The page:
JETS coach Gary van Egmond said yesterday that there was ‘‘no room for sentimentality in sport’’ as Jobe Wheelhouse left the club with a broken heart.
After numerous reports in the Newcastle Herald that the Jets captain was being pushed out, it was announced yesterday that Wheelhouse had decided to step down immediately and would take a break from football.
The Toronto-Awaba junior was told a week ago by van Egmond that he would not be offered a contract for next season.
Van Egmond first met Wheelhouse as a 17-year-old Australian Institute of Sport graduate in the final days of Newcastle United in the National Soccer League.
Yesterday, van Egmond sat next to the now 27-year-old midfielder to front the media about why his days of representing his home town were over.
‘‘Was it [Australian cricket chairman of selectors] John Inverarity who said there’s no room for sentimentality in sport,’’ van Egmond said. ‘‘It’s tough and we’ve had a look at what we’re going to do moving forward.
‘‘You have a salary cap and you need to stay within the means of that salary cap and you look in regards to the players you have at hand and you make a decision. That’s what we’ve done.
‘‘We could have not said anything until the end of the year and not given Jobe an opportunity to go anywhere else, and it would have looked like we didn’t do the right thing.’’
Wheelhouse’s exit leaves him on 106 A-League games, the third most-capped Jets player after Western Sydney’s Tarek Elrich (134) and Melbourne Heart’s Matt Thompson (121).
Over the past six to 12 months, Wheelhouse said he had gradually fallen out of love with the Jets.
On Wednesday night, he spoke with Jets chief executive Robbie Middleby and Hunter Sports Group chief executive Troy Palmer to inform them of his decision, before he told some senior players yesterday.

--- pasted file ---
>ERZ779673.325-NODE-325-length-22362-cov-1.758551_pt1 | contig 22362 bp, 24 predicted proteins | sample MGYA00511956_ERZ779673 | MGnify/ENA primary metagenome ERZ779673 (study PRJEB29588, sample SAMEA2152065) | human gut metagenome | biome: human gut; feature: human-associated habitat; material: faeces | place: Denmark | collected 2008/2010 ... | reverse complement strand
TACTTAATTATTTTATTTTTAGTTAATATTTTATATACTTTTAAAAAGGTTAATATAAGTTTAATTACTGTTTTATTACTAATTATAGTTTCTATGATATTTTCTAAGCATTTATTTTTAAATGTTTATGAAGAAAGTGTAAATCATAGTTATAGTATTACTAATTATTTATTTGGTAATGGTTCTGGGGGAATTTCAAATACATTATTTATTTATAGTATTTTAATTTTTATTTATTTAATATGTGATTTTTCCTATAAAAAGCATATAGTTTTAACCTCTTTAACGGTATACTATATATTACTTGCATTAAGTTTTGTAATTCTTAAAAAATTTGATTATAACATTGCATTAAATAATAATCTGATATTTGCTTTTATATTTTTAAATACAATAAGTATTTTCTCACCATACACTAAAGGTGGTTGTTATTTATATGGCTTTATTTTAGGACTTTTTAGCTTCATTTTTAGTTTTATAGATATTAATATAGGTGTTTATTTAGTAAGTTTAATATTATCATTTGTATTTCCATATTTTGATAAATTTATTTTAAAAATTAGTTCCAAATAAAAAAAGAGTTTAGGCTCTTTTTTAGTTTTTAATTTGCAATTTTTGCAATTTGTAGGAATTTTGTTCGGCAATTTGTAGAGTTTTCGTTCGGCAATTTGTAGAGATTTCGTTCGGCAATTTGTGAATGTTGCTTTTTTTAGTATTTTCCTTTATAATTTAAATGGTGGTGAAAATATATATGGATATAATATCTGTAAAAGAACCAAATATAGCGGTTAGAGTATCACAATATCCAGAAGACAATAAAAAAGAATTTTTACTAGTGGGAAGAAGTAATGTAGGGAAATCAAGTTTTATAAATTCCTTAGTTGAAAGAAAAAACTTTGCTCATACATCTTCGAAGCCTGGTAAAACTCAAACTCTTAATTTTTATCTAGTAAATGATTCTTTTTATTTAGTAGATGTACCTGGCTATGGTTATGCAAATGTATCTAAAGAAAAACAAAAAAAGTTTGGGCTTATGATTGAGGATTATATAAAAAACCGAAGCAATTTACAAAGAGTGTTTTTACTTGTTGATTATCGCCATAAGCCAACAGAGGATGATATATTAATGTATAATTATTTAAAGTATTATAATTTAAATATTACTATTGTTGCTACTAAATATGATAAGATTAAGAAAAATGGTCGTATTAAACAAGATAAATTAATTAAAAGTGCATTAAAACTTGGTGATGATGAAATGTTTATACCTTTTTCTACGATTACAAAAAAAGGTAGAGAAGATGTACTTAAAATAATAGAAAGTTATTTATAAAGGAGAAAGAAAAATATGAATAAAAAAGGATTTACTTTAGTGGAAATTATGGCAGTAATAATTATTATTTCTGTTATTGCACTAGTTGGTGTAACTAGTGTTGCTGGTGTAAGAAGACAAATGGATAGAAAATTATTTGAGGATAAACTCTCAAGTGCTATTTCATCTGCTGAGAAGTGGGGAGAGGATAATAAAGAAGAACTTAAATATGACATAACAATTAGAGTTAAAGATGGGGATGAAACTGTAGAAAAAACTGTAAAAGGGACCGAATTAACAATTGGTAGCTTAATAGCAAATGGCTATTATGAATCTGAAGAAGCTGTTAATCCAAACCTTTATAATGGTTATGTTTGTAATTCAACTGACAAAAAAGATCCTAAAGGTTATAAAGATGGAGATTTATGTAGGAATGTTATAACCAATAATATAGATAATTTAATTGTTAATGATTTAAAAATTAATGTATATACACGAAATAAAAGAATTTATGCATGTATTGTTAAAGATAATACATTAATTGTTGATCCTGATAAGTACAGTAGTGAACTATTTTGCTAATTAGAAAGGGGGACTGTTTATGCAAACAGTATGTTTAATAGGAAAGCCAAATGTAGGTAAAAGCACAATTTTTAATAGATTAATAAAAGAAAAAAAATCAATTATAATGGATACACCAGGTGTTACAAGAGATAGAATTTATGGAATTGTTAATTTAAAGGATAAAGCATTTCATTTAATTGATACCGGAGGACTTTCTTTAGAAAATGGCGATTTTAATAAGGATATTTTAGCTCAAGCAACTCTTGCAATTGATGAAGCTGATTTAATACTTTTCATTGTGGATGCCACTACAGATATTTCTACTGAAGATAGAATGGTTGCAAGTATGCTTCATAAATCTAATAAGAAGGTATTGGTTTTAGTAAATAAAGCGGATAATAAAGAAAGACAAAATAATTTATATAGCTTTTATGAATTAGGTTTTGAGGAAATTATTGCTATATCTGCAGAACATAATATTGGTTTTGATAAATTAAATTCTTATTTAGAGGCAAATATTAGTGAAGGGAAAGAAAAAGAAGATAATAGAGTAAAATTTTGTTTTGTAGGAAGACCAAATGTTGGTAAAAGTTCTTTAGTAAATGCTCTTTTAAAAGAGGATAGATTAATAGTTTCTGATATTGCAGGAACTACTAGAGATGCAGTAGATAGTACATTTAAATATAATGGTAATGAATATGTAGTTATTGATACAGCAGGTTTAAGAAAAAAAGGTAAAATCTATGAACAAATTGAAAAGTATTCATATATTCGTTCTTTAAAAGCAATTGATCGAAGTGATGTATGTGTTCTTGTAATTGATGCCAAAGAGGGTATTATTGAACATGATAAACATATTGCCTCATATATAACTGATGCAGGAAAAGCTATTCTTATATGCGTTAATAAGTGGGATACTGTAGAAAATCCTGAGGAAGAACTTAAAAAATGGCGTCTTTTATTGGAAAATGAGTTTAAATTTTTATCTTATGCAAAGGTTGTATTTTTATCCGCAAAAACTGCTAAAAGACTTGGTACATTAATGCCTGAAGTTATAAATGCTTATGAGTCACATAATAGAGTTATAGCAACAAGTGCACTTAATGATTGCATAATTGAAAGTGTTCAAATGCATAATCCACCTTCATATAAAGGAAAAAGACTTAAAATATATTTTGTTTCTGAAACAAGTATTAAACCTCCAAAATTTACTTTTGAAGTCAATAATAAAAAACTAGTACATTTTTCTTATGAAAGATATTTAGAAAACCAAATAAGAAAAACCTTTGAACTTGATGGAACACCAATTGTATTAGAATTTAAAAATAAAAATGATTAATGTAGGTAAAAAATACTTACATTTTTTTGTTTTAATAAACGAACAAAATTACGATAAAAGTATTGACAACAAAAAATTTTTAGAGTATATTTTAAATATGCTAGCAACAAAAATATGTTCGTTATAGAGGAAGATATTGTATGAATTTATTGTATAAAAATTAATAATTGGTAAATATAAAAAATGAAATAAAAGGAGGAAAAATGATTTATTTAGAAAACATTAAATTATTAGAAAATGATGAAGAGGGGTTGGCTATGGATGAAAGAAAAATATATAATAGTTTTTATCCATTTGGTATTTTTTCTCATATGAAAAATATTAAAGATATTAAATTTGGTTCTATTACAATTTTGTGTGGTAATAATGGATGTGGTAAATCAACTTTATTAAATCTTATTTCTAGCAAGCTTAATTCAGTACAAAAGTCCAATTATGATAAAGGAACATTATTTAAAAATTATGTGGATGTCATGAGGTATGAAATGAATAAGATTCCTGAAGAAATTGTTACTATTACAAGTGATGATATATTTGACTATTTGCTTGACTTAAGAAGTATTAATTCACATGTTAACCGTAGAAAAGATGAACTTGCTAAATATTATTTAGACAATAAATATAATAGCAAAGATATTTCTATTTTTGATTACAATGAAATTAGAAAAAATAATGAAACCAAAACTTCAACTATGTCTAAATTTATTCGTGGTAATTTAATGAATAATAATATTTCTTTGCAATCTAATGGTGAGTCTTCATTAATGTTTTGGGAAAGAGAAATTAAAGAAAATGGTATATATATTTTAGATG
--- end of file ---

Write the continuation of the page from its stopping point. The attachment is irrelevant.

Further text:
The hard-nosed defensive midfielder was shattered to be leaving the club where he was the sole remaining foundation member from the Jets’ inaugural season in 2005-06.
‘‘These things happen in football,’’ said Wheelhouse, who has been paid out for the rest of the season.
‘‘The club didn’t show any indication that they wanted to re-sign me, so I think that’s pretty plain.
‘‘The writing is on the wall.
‘‘My heart’s not here any more. I guess that’s the main thing. I think I’d be cheating myself and cheating my teammates if I were to pick up a pay cheque for something I just wasn’t in it for.’’
Melbourne Heart offered Wheelhouse an attractive offer for the rest of this season and the next, but he turned it down after questioning his passion to continue as a professional footballer.
‘‘I don’t want to go there and just get a pay cheque,’’ the skipper said. ‘‘They made me a really good offer, but I’m not here for the money. It’s never been about the money.’’
But Wheelhouse stressed he was not necessarily retiring from professional football.
‘‘I’ll take a couple of weeks off and try and unwind and soak everything up and hopefully I’ll come to some sort of a decision on where my future lies in the next month or so.’’
Only three weeks ago Wheelhouse held his first coaching clinic at Blackalls Park, and developing juniors is a career path he could follow.
‘‘It’s only in the very early baby steps,’’ he said. ‘‘I have only done the one clinic so far so that’s something I want to pursue, but it will no means be the end of my football.’’
Wheelhouse’s brother Abe walked away from the Jets youth team in September.